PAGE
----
The determination of whether or not the parties' agreement or agreed-to terms meet the criteria necessary to be declared a valid contract is a question of law which is fully reviewable on appeal. Gulden v. Sloan, 311 N.W.2d 568 (N.D.1981). However, the determination of whether or not the parties have mutually consented to enter into an oral contract is a question of fact which will not be set aside on appeal unless it is clearly erroneous under Rule 52(a), N.D.R.Civ.P. Gulden, supra; Hirschkorn v. Severson, 319 N.W.2d 475 (N.D.1982). In Gulden, we stated:

"Section 9-03-01, N.D.C.C., provides that the consent of the parties to a contract must be free, mutual, and communicated by each to the other. In deciding whether or not the parties consented to entering into a contract we must look to the actions of the parties at the time, and after the agreement was made. To do so, we must rely on the evidence and the trial court's findings of fact. In reviewing the trial court's finding of fact, we apply the 'clearly erroneous' rule of 52(a), N.D.R.Civ.P." 311 N.W.2d at 571.

One significant factor relied on by the district court in determining that Neshem and Gravel Products did not enter a binding purchase agreement during the telephone conversation is that the parties were aware that Neshem did not have any contracts with the prime contractors to supply materials for the project and that Fisher had not received either a written contract or an oral notice to proceed from Neshem to supply materials. It is undisputed that during August, 1980, Harley Neshem informed Jablonsky that Neshem did not have a written contract and did not have a "verbal agreement" either. There is a dispute, however, regarding a subsequent communication. Jablonsky testified that on September 3, "Harley called and gave us notice to proceed on September 4, 1980." Harley Neshem testified to the contrary that he never gave Fisher a notice to proceed on the project and that a representative of Fisher "asked if they could move in. I said it was their option. They could move in if they wanted to, but that if we didn't have a contract we couldn't authorize them to proceed."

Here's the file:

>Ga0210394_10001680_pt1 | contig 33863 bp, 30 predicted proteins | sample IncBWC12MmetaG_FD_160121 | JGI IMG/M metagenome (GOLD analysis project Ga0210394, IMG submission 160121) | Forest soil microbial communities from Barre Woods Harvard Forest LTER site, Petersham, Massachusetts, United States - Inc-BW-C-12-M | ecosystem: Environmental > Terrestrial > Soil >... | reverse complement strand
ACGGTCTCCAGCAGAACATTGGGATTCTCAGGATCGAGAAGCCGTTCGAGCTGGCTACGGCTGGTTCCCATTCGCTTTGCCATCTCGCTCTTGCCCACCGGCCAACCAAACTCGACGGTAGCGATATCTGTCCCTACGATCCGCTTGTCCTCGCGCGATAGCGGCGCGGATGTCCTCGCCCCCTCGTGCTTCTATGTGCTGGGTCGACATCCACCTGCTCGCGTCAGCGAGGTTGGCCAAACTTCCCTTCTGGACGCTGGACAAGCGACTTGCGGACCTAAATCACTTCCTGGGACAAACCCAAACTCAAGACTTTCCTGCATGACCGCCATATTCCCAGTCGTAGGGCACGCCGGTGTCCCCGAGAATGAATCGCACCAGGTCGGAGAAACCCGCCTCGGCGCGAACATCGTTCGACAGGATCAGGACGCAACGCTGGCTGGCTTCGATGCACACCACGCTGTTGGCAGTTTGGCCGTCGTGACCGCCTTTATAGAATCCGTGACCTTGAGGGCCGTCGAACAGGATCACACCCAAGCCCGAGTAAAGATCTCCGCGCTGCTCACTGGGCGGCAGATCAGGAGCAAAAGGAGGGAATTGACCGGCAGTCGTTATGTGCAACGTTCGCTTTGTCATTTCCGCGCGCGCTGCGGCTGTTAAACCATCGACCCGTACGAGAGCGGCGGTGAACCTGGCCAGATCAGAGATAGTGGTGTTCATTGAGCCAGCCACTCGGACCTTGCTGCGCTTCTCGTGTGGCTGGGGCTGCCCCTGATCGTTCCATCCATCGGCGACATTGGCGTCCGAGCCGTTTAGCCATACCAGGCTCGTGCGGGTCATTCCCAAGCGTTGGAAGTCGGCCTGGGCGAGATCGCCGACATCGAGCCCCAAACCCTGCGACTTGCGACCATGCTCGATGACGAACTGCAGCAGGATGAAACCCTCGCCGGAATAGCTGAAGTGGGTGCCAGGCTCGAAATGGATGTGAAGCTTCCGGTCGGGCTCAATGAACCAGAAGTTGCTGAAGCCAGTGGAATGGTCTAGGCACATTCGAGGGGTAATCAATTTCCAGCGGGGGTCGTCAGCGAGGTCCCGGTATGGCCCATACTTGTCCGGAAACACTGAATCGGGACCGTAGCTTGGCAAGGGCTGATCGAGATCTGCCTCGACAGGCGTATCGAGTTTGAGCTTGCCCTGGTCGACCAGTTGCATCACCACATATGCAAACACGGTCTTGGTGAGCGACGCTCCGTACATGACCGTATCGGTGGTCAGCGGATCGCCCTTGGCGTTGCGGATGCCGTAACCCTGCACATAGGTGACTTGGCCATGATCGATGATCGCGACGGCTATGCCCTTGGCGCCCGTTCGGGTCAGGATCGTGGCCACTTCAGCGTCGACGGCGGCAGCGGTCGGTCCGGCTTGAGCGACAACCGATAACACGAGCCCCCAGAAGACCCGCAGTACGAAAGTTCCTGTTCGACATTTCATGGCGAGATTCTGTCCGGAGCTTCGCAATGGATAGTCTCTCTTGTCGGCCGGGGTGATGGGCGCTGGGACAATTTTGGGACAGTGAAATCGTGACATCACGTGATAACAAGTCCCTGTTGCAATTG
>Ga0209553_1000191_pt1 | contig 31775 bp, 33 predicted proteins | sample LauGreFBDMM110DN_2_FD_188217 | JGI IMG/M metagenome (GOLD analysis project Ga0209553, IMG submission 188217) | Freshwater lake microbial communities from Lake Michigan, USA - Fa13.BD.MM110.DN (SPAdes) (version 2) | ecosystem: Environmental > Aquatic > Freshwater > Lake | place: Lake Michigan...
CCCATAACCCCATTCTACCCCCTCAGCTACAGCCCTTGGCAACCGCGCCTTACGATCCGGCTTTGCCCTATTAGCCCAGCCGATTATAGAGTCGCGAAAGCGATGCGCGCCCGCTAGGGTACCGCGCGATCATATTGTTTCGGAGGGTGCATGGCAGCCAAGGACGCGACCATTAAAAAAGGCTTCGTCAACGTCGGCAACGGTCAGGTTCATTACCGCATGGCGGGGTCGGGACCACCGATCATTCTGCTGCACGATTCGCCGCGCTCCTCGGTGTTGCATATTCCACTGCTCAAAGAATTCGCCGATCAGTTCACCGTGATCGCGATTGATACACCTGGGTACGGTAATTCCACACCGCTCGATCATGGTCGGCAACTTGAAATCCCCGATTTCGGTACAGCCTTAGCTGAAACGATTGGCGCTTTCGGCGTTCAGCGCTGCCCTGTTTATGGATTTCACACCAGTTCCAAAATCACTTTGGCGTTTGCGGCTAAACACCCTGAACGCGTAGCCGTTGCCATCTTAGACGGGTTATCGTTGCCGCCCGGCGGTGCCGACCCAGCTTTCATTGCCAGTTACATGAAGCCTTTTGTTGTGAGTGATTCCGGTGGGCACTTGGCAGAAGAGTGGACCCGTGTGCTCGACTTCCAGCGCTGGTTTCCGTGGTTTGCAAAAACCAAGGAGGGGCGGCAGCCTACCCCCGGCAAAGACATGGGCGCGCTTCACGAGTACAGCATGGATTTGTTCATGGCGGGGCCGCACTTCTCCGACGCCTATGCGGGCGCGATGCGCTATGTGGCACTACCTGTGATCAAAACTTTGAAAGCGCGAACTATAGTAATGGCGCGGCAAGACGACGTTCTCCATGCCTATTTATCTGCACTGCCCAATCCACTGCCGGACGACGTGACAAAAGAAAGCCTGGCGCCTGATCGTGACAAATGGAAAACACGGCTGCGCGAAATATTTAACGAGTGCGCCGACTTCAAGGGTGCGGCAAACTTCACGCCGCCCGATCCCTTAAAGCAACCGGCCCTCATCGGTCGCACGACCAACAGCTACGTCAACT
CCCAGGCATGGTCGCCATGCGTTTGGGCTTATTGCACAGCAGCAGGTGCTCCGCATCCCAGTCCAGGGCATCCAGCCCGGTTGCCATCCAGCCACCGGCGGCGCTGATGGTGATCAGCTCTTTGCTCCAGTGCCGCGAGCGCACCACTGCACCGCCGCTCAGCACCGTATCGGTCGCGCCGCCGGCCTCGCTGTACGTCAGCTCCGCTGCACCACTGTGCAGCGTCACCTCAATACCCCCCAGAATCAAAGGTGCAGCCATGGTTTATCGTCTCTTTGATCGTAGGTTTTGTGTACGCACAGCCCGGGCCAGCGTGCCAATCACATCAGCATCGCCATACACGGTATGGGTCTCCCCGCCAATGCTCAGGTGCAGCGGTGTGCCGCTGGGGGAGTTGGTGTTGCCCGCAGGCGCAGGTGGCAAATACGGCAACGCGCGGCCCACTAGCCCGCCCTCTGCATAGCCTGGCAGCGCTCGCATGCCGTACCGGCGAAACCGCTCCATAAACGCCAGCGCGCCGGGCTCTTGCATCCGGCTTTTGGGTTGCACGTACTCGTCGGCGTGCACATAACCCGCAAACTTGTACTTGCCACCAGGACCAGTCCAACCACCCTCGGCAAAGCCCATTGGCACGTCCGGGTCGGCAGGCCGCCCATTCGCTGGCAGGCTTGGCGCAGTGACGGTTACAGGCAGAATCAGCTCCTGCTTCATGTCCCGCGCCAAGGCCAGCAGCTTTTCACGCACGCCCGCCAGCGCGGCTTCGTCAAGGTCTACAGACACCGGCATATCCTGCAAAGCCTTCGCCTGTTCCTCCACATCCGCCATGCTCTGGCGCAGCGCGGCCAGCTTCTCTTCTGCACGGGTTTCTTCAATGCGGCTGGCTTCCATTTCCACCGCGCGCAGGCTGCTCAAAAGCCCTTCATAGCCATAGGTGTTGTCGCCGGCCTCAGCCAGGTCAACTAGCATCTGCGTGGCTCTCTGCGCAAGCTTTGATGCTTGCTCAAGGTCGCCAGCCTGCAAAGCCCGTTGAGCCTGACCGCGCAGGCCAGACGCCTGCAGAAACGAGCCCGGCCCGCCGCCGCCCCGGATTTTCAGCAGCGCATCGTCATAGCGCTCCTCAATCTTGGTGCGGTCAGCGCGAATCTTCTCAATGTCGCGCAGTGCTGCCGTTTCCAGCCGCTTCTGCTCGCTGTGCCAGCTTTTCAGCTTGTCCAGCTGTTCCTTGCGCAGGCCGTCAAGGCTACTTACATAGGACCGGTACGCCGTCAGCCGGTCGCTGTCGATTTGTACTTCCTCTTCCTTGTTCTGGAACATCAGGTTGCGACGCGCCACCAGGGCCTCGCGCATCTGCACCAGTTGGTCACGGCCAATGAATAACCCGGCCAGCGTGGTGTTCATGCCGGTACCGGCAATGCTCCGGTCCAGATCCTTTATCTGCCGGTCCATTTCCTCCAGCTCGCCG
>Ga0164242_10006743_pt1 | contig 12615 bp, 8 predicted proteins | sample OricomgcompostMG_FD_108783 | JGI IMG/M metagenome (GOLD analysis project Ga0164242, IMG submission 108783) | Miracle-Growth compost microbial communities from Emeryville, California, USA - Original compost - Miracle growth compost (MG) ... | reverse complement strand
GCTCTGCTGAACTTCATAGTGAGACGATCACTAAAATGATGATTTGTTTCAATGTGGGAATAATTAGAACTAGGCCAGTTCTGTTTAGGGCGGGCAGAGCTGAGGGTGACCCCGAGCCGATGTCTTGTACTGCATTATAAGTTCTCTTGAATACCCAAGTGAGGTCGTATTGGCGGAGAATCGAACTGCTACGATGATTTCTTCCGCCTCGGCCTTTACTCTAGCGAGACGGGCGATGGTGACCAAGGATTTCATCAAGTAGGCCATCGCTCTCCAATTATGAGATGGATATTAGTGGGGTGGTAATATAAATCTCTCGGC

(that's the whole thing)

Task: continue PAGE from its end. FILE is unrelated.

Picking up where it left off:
In support of its assertion that Neshem did enter a binding agreement during the telephone conversation, Gravel Products refers this Court to testimony of Harley Neshem whereby he concedes that he reluctantly agreed to Gravel Products' quote on price and quantities. The relevant portion of that testimony is as follows:

"A There was talk of prices and quantities. I recall saying that we had an ambiguous quantity in a railroad ballast and that the ballast was an important part of the conversation.

"Q Uh-huh.

"A I also advised them that I had been unable to make contact with my partners.

"Q Did they go through each one of the quantities and prices with you?

"A Yes.

"Q And what happened, then, when they quoted these? Did they ask you...

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2 cases
  • RRMC CONST., INC. v. Barth
    • United States
    • North Dakota Supreme Court
    • April 6, 2010
    ...provisions of N.D.C.C. § 9-09-05 are fact questions subject to clearly erroneous review. See, e.g., Gravel Products, Inc. v. Neshem-Peterson, Inc., 335 N.W.2d 323, 327 (N.D.1983) (applying clearly erroneous standard of review to consent finding); G.L. Ness Agency v. Woell, 335 N.W.2d 561, 5......
  • Pioneer Realty and Land Co. v. Mortgage Plus, Inc., 10524
    • United States
    • North Dakota Supreme Court
    • March 29, 1984
    ...of fact which will not be set aside on appeal unless it is clearly erroneous under Rule 52(a), N.D.R.Civ.P. Gravel Products, Inc. v. Neshem-Peterson, Inc., 335 N.W.2d 323 (N.D.1983); Hirschkorn v. Severson, 319 N.W.2d 475 Having reviewed the record in this case, we conclude that there is su......